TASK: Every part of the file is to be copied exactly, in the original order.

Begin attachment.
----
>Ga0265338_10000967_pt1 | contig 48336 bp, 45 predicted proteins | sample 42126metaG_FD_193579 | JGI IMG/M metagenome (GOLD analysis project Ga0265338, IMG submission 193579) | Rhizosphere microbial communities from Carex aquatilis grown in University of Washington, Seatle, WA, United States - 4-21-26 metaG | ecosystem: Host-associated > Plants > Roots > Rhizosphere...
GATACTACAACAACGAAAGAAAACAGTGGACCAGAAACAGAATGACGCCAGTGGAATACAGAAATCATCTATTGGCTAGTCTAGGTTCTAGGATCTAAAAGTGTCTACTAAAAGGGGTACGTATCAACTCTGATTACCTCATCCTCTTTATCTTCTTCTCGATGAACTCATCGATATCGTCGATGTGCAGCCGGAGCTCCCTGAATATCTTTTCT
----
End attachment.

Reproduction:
>Ga0265338_10000967_pt1 | contig 48336 bp, 45 predicted proteins | sample 42126metaG_FD_193579 | JGI IMG/M metagenome (GOLD analysis project Ga0265338, IMG submission 193579) | Rhizosphere microbial communities from Carex aquatilis grown in University of Washington, Seatle, WA, United States - 4-21-26 metaG | ecosystem: Host-associated > Plants > Roots > Rhizosphere...
GATACTACAACAACGAAAGAAAACAGTGGACCAGAAACAGAATGACGCCAGTGGAATACAGAAATCATCTATTGGCTAGTCTAGGTTCTAGGATCTAAAAGTGTCTACTAAAAGGGGTACGTATCAACTCTGATTACCTCATCCTCTTTATCTTCTTCTCGATGAACTCATCGATATCGTCGATGTGCAGCCGGAGCTCCCTGAATATCTTTTCT